We have run quite a few samples of hay to test forage quality these last few weeks and had many questions about supplementation. We were originally concerned about nitrate levels with end of season drought stress. However, we have not found any toxic nitrate levels, but have observed some low quality hay. Here is some information from Effingham County Ag Agent Sam Ingram:
Like many of us, annual and perennial grasses are anxiously awaiting warmer temperatures and more sunshine in the day. But as of now we are still waiting, and this means our beef cattle producers are still feeding hay from last season which may be low in quality. This time of year there are calves on the ground nursing and bulls in the pasture breeding brood cows. With the demand set high for the brood cows, good nutrition is essential during this period. If a producer is feeding lower quality hay from last year, extra supplementation may be needed. Dr. Jacob Segers and Dr. Lawton Stewart developed a simple sheet to help producers decide if supplementation is needed in addition to their hay. A forage sample should be taken from your hay to determine the quality, a simple “estimation” is not enough to accurately supplement for the cattle.
The table above shows that majority of our cows can maintain body weight and a calf on their side with average forage. But as our quality starts to drop and our total digestible nutrients (TDN) falls below 50%, we need to look at supplementation. Those disgetible nutrients can be traced back to maturity of the grass and when it was cut. The last cutting of hay tends to be the lowest quality and that last cutting is now what most producers are feeding. If a producer wants to increase their quality, fertility is a great place to start but also cutting the forage at the right time will maintain good quality.
Here is some Coker 227 oats grown for seed but are also grazed. A critical decision that is make this time of year is when to stop cows from grazing so plants can produce seed. This decision is somewhat influenced by planting date but mostly by growth stage.
Small grains germinate and grow as seedlings before tillering. Following the tiller stage, the plant will begin the stem elongation phase. During this phase, the a node, or joint, will form at the base of the stem. This is a thickened area on the stem and is the growing point. If cows graze below the joint (growing point), this plant will not produce seed.
The first thing we want to do is look for joints. The decision to remove cows is based on grazing height and joint position on the stem. If joints are seen on stems but low to the ground and below the grazing height, cows do not need to come off the field yet. If joints are higher position and grazing is lower than joints, it is time to remove the cows. It would be a good idea to avoid grazing on a small area to observe growth the growth stage.
This field was planted in mid-November and is still in the tiller stage. Plants are 4-5 inches in height. We only found a joint on one stem, so this field can be grazed much longer removing cows.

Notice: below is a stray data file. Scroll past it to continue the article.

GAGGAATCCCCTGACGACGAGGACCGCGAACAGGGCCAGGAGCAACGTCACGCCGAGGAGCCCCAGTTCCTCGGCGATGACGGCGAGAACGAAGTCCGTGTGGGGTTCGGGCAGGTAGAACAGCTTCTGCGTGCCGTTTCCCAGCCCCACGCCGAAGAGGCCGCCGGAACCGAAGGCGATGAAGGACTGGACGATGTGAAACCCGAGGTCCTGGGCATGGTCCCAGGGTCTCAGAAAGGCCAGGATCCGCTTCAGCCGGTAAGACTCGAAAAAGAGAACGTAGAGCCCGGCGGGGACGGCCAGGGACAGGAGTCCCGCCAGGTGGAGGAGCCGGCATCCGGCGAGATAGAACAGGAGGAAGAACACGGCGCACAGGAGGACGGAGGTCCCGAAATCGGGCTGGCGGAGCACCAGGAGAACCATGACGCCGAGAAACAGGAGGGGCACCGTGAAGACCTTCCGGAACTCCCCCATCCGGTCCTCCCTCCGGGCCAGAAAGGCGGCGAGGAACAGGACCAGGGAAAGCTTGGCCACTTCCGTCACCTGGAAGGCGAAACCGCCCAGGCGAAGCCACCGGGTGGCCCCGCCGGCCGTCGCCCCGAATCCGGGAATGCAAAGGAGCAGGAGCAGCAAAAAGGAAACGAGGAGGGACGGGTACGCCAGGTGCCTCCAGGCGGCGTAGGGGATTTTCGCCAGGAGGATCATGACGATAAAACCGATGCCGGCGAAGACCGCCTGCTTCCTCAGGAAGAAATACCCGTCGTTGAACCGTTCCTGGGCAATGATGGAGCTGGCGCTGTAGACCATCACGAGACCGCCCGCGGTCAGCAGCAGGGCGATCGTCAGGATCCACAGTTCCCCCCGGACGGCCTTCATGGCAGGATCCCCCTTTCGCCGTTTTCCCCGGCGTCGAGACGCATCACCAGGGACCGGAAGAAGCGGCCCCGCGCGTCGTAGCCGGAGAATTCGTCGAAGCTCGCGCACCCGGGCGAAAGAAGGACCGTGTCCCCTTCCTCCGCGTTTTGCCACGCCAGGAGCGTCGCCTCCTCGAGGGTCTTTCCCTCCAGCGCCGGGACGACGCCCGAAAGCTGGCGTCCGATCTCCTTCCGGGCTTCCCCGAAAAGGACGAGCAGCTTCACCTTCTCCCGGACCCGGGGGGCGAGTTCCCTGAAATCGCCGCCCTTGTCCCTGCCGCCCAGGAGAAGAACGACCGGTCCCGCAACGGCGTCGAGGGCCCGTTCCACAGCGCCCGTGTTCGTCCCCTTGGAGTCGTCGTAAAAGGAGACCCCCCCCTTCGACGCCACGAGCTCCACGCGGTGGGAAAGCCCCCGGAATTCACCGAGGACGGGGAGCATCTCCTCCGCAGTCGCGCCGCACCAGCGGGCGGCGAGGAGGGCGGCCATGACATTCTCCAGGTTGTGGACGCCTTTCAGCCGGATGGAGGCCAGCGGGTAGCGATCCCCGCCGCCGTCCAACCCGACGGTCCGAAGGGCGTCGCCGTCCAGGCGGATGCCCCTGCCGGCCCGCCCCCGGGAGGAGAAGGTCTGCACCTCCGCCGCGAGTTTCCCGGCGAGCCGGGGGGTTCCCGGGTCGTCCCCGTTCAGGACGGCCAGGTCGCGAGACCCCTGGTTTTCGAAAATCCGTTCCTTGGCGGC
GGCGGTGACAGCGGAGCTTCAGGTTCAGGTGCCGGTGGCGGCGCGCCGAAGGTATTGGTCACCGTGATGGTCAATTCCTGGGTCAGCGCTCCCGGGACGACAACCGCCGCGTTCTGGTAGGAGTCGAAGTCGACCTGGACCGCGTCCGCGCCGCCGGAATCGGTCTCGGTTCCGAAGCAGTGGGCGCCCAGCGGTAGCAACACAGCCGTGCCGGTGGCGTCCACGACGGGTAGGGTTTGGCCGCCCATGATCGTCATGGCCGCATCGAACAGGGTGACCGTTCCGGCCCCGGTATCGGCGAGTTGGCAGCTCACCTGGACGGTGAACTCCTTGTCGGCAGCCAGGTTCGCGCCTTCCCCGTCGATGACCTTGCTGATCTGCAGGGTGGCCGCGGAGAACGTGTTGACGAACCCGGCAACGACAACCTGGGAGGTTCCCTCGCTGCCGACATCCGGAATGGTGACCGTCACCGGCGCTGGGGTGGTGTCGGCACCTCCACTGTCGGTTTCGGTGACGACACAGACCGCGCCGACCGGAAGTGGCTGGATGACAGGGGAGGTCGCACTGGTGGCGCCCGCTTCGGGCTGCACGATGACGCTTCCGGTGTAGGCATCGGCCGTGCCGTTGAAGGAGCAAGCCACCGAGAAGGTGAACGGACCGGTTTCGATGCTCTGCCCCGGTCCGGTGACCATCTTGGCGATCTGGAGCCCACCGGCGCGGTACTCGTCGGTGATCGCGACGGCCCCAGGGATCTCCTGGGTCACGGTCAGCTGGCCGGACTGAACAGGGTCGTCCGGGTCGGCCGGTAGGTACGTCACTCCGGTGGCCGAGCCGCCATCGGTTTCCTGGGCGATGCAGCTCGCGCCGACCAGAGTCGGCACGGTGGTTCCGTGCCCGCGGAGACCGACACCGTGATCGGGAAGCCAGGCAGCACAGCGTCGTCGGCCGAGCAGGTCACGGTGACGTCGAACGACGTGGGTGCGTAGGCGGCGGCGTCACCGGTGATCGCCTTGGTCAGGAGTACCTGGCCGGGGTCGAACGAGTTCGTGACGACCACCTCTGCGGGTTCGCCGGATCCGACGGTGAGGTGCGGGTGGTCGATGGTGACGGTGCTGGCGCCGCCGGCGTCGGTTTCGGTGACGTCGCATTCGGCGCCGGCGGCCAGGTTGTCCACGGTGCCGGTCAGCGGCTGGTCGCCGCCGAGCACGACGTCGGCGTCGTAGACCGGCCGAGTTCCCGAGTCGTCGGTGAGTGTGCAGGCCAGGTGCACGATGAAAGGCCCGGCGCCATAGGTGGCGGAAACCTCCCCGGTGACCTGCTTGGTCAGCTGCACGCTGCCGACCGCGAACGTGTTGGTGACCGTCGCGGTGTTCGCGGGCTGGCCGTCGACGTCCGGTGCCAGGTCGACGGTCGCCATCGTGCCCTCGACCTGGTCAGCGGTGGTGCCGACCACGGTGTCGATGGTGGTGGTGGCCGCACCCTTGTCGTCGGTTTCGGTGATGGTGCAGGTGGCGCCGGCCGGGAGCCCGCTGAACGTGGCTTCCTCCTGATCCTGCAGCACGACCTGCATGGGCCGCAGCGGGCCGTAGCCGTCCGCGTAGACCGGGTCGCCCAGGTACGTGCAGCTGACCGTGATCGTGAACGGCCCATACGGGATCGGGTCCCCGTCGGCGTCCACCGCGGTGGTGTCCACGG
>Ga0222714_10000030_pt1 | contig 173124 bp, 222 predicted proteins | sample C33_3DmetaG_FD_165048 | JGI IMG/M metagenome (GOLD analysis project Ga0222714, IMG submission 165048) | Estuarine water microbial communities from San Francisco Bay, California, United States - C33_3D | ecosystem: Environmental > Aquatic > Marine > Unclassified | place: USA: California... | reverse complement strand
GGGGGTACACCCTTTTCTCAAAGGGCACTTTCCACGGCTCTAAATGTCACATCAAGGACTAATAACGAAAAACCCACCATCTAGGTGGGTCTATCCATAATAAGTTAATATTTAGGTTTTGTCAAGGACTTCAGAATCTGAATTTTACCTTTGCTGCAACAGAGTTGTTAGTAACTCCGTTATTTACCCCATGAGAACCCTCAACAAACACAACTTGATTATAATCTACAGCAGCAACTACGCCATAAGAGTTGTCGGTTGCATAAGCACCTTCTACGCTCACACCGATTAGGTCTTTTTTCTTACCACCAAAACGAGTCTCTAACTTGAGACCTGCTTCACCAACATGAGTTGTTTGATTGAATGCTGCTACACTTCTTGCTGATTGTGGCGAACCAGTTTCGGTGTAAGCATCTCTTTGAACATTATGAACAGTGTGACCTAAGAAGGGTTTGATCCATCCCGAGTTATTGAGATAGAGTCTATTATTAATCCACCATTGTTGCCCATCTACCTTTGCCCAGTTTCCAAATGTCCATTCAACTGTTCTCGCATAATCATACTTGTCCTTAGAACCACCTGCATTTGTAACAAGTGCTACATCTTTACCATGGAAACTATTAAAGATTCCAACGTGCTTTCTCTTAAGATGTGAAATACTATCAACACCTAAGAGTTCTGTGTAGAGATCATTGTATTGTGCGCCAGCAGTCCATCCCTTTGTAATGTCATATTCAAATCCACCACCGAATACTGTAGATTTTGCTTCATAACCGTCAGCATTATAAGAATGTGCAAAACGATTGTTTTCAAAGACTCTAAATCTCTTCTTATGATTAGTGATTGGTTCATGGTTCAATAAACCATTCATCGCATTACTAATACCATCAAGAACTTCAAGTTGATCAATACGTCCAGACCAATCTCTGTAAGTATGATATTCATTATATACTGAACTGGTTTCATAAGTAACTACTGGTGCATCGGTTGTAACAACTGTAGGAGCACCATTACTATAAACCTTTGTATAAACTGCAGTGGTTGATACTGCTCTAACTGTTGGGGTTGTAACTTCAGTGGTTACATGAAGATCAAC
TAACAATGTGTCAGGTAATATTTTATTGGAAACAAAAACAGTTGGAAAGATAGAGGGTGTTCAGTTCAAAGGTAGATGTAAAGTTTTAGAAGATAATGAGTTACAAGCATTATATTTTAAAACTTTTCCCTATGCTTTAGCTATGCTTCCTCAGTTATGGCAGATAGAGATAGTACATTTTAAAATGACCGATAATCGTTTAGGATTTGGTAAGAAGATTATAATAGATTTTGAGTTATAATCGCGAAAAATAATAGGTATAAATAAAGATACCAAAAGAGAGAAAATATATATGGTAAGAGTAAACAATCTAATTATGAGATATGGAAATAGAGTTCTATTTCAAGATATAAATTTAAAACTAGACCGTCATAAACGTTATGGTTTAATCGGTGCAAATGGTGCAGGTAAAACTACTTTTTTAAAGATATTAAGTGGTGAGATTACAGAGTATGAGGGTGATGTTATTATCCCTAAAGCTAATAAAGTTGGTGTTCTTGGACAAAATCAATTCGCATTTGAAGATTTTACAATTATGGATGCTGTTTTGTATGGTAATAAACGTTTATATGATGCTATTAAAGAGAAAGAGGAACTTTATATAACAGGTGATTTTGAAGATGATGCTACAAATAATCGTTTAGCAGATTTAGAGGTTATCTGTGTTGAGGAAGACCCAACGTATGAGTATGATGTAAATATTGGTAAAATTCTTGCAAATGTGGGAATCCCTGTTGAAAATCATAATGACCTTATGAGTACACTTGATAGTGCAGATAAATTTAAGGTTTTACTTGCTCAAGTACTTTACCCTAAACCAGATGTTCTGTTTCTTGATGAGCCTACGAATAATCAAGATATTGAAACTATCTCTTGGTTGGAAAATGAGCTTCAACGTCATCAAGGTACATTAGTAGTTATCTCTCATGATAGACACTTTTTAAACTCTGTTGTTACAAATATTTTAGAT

We had a great meeting and heard great presentations at the Thomas County Beef Cattle Update on Thursday by UGA Extension Specialist Dr. Jacob Segers and Dr. Curt Lacy.
I wanted to share the UGA Replacement Female Calculator link from Dr. Lacy’s presentation. You can find it on the Southeast Cattle Advisor’s website, then click on “Decision Aids.” That takes you to the UGA Econ page, then scroll down to” UGA Replacement Female Calculator.”
Beef Cattle Summary from Dr. Lacy:
- Expect less beef and more meat production in 2015
- Higher prices
- Higher profits
- More heifer retention
Thomas County Beef Cattle Update
I am getting reports of some flies pestering livestock, particularly horses and ponies. I took a picture of these flies on the microscope and sent them to UGA Extension Entomologist, Dr. Nancy Hinkle. She identified them as black flies (Simulium spp), also called “Buffalo Gnats.” Complains were these flies were biting in horses’ ears and causing them to bleed. The flies stay outside and did not move into the barn. Below is from Dr. Hinkle:
“These are black flies. They are native to Georgia and we have several different species. This one will die out when the weather warms, but we’ll have another resurgence of a different species in the fall. They love to feed in horses’ ears and will leave them bloody and scabby. They’re being produced in flowing streams, probably half a mile away from where the horses are (or more). Area control is possible with Bti, but that’s a governmental decision, not something the individual horse owner can undertake.
During the times of year when they were worst, you can slather the inside of our horses’ ears with petroleum jelly – a physical barrier. Otherwise, you have to spray the animal almost daily. As she observed, these flies will not enter structures, so keeping animals stabled during the day really helps.”
Folks have complained about flies bothering people, which they can also. Here is some information on black flies by University of Florida with some management options: http://entnemdept.ifas.ufl.edu/creatures/livestock/bfly.htm
It has been a trying year for cattlemen and their forage quality. Several producers have shown concern about their cattle with respect to the quality of forage that we were able to put up last season. This is also an issue statewide and our UGA Forage and Beef Team specialists have combined to help us understand some key concerns we should focus on. This link provides information concerning the issue of Poor Quality Forages.